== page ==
Yes. Actually, Roger Federer and Rafa Nadal, and many other professionals, are using Time Perspective training in their matches.
During my tennis coaching career, I asked my students the following questions:
- How important is the mental part of the game?
- How much of your overall training is dedicated to this aspect?
I was almost always told that the mental part of the game is huge. I was just as often told that little to no time was spent on building this aspect of the game – with a quick acknowledgment that they didn’t know-how.
The mental part of the game involves time travel, or more precisely, time perspective.
Is it real?
The amount of research that has been conducted in this area is quite extensive. What we have learned and are currently learning in the field of Time Perspective is fascinating. It is most assuredly real and alive for many great athletes. Interestingly, Olympic athletes give more attention to their mental training than most other athletes. This may be due to the extreme focus needed to bring a four-year culmination of training, competing, and mental pressure to the world stage’s pinnacle. And remember, both the mental and physical demands exacted on these Olympians are heavy. Even the slightest physical or mental hesitation can mean the difference between Gold or no medal.
Is it innate, or can I learn it?
Not only can you learn the power of Time Perspective training, but this could be an area of your greatest improvement. Finding coaches that excel in certain areas will be beneficial in your developmental journey:
Technical coaching in technique, proper biomechanics, and tactics.
Physical training to maximize strength, movement, flexibility, recovery.
Now, plug in Time Perspective training into your development playbook, and you will see more progress faster.
Can I apply it to my sport?
Here is the great news! You can integrate this aspect of mental training into your training right now. I will give you some tips, but first, let’s talk about our old friend, the inner voice. (For some of you, it might be an incessant inner choir.) This inner monologue is usually negative in nature. It’s the constant critic grilling you about that missed shot and that squandered advantage. Or, it is the inner soliloquy projecting possible outcomes of the next point or the next game. Learning to choose the Zen of a quiet and focused mind is in your grasp. Do you see yourself in the “Thought vs. Reality” checks below?
“I’m great at multitasking.”
Diluted attention is never as powerful as something called “Single-Tasking”! Being in the Zone is all about staying in the present moment. You may feel you are great at multitasking and are even proud of this ability. Single-Tasking is an order of stronger magnitude. Complete and total undivided attention allows you to see with extraordinary clarity and detail. It also enhances your reaction times.
“I’m good at coaching myself.”
Most people are not equipped to coach themselves, allowing mental chatter to go unchecked. You are likely reliving the past or predicting the future – meaning you are not in the present. Think of this as your body alone on the court during play, and your mind is somewhere else rather than in the moment fully directing your body.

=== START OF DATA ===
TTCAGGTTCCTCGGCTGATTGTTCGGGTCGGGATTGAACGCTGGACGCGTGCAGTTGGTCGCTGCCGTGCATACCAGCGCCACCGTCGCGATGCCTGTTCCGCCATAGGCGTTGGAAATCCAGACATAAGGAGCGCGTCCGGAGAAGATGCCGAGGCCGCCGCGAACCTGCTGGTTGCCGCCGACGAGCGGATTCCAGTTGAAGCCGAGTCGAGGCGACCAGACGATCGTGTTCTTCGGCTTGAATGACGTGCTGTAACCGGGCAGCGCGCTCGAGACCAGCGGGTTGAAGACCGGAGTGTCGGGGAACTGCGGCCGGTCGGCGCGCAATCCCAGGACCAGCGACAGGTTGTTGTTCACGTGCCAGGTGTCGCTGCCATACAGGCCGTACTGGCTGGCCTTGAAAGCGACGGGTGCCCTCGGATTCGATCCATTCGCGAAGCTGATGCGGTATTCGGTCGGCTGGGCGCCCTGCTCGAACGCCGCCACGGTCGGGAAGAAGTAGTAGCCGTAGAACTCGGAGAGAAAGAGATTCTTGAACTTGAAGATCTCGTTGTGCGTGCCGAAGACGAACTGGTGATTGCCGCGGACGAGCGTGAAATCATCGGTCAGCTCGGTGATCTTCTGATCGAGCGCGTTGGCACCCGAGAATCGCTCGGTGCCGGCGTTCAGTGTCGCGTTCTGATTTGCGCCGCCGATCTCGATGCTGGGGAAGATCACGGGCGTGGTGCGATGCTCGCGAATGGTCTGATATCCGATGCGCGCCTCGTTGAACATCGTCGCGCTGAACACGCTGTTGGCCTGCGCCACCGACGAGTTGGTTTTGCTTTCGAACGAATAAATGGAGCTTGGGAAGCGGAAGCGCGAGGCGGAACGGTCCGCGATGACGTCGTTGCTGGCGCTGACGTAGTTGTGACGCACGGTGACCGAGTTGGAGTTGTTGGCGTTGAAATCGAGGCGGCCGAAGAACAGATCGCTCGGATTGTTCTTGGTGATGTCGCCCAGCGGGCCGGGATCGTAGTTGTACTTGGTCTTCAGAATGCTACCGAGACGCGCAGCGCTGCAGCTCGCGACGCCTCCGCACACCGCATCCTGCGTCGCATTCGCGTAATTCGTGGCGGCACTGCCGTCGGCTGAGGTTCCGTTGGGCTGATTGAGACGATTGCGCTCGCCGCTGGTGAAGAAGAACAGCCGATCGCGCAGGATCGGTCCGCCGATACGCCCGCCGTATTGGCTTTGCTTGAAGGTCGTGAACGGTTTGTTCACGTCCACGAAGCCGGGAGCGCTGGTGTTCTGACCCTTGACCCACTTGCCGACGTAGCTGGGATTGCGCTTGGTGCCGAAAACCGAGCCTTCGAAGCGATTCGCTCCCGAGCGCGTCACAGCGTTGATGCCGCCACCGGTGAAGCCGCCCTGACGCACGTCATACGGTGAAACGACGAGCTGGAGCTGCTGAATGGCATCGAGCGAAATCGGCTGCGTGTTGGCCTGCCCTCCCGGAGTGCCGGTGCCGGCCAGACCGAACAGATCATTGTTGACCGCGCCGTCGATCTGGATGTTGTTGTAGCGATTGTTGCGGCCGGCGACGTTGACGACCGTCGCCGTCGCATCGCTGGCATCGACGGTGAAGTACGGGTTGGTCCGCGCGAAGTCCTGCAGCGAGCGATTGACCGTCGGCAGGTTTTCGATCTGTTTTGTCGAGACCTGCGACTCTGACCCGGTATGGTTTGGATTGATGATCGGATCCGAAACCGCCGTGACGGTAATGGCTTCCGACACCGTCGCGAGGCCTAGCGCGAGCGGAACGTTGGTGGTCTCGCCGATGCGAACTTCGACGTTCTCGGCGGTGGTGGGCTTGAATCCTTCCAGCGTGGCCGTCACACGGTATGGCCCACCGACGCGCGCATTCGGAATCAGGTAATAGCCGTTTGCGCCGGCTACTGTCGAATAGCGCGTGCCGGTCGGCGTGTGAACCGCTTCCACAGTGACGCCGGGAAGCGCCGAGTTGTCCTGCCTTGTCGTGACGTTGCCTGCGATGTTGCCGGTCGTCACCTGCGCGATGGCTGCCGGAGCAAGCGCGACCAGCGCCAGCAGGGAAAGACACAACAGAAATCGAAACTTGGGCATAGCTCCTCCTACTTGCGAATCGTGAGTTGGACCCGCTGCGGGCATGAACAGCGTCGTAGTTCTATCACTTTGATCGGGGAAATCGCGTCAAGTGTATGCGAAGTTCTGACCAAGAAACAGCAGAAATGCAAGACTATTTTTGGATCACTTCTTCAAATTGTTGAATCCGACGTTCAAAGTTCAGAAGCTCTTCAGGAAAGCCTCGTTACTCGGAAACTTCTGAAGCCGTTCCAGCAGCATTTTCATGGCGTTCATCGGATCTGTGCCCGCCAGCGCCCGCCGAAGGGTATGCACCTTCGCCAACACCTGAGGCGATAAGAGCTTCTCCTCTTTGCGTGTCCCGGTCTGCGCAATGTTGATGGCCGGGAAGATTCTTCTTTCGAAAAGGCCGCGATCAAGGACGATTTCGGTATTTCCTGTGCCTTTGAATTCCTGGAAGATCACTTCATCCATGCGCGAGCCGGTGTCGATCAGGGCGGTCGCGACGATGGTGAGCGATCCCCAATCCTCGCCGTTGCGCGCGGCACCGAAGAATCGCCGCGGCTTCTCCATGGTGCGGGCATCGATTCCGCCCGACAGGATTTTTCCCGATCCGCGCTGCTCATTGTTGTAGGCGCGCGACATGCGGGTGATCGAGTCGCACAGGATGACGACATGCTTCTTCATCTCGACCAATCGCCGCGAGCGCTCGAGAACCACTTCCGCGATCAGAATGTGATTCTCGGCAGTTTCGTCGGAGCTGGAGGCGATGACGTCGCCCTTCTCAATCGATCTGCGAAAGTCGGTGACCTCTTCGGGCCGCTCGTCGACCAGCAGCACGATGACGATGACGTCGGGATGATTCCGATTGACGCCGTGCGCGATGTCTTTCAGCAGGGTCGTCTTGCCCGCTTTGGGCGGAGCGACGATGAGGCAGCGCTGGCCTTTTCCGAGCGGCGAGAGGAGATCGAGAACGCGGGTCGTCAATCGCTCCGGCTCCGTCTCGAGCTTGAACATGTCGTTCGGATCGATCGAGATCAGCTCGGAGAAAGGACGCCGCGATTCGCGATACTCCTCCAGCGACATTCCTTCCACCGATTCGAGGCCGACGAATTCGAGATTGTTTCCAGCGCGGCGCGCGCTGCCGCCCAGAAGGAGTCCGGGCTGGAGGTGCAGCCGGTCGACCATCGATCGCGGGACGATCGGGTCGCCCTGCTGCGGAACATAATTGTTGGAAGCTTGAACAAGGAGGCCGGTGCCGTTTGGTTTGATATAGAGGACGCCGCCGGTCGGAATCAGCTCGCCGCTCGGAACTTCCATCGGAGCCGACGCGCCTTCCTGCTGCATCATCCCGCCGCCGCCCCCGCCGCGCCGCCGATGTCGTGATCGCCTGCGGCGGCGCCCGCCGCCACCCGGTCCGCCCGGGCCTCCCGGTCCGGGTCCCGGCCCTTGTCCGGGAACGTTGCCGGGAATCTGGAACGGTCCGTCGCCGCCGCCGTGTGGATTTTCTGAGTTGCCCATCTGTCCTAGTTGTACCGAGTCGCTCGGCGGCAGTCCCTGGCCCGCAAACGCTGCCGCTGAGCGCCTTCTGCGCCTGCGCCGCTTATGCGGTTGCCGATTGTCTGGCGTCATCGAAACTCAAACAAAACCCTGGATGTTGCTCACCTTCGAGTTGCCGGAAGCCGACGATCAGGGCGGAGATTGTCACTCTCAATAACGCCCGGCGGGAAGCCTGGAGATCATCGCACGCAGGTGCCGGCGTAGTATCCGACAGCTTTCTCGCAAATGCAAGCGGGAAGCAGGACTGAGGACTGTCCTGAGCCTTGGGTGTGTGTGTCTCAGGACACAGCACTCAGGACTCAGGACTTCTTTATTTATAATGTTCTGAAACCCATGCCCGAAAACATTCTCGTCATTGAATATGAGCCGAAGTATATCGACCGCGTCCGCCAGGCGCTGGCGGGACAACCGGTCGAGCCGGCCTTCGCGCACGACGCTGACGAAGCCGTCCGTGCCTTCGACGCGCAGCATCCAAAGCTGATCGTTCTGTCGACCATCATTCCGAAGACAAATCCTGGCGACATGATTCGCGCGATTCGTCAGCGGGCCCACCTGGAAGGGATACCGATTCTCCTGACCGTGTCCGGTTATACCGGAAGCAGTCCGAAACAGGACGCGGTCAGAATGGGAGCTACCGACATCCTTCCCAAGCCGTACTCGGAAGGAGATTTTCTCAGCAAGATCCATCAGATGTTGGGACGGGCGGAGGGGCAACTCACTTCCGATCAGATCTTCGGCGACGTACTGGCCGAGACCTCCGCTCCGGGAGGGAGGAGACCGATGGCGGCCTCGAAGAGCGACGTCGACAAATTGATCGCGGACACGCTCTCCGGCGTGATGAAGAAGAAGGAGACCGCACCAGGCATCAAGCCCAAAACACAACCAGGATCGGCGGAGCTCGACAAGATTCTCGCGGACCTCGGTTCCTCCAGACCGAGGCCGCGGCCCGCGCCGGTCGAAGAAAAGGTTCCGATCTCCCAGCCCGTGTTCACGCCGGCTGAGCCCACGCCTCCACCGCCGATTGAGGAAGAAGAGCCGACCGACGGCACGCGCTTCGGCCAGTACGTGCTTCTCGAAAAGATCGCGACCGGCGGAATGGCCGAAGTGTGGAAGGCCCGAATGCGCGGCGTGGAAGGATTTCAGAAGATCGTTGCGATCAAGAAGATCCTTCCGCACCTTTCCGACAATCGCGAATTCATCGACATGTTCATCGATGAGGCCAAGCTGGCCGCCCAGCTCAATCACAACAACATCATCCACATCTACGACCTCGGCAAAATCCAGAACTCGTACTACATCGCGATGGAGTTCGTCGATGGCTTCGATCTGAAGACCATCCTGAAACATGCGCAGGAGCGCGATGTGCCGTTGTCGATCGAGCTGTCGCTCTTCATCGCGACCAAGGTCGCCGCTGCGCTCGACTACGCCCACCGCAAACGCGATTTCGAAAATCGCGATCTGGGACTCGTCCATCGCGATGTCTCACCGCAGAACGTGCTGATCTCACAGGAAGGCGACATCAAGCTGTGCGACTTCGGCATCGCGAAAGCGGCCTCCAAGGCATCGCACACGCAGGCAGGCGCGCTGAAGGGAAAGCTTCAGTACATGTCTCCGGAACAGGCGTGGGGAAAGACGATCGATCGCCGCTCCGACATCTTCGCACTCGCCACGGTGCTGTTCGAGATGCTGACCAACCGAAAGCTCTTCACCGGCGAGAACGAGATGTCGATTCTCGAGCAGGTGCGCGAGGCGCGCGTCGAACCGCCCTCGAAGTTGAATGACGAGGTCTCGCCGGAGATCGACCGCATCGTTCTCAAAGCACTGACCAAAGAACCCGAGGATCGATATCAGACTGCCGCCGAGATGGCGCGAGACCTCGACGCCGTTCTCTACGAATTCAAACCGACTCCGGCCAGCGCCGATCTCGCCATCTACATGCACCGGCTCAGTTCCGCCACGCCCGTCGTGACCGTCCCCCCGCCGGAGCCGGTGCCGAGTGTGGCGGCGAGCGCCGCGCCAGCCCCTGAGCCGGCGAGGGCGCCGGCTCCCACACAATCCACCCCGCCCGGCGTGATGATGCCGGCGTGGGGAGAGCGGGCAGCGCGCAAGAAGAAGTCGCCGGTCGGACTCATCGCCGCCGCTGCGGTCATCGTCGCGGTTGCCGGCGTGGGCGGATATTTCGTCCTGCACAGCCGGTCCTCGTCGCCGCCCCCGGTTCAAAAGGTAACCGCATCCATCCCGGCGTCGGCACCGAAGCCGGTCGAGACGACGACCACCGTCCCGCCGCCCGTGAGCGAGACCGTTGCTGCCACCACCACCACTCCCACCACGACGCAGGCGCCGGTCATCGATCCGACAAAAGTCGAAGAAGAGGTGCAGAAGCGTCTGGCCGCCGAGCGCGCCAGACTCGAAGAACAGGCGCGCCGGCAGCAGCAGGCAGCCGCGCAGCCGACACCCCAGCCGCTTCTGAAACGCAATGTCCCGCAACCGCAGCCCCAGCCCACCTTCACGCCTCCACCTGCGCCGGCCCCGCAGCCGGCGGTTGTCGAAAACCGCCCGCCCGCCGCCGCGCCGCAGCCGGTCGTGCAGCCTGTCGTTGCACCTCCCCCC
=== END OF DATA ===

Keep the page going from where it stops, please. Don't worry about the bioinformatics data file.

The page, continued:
You can clear out that mental babbling and flush those annoying distractions. Here are a couple of “Power Cues” to bring your focus back.
Power Cue No. 1
As you get set to play a point, two words can bring you to a highly focused present space. Say to yourself, “ALL IN.” (Say it out loud or in your head.) Develop a phrase that works for you as your go-to mantra. This phrase is your cue to be all in the present – right here, right now. Give this precise moment your complete undivided attention. No chatter, no replays, no predictions. No more energy spent on past negative thoughts. No future thoughts are entertained. Your entire energy system is dialed in to “RIGHT NOW.”
Power Cue No. 2
Where your eyes go, your mind follows. Keep your eyes on the court. This sounds intuitive, but players who lack focus and discipline allow other things to enter their field of vision. Keep your eyes confined to the court. Don’t let your eyes wander out into the trees or the neighboring court or whatever may bring your attention away from the task at hand.
For over a decade, we’ve watched Roger and Rafa win tournament after tournament. These tennis greats can easily overpower their opponents with mental toughness. These guys seem to ‘forget’ the prior point and move to the next in one motion. Commentators quip they only have short-term memory. Not true, they have long-lasting focus – the incredible ability to remain absorbed in the singular task at hand in the singular present moment. They are “ALL-IN” all the time. Whether he is enjoying a comfortable lead or is down a set, it is gratifying to watch Rafa play each point as if the match depends on it. It does!
The next time you bounce the ball before a serve, use your mantra as part of your development. And mean it! Be totally and completely focused on the here and now. Single-tasking rules! Shut out the inner control freak.
I hope these tips help you “move through it”!
Team Body Helix is here to help you along your journey.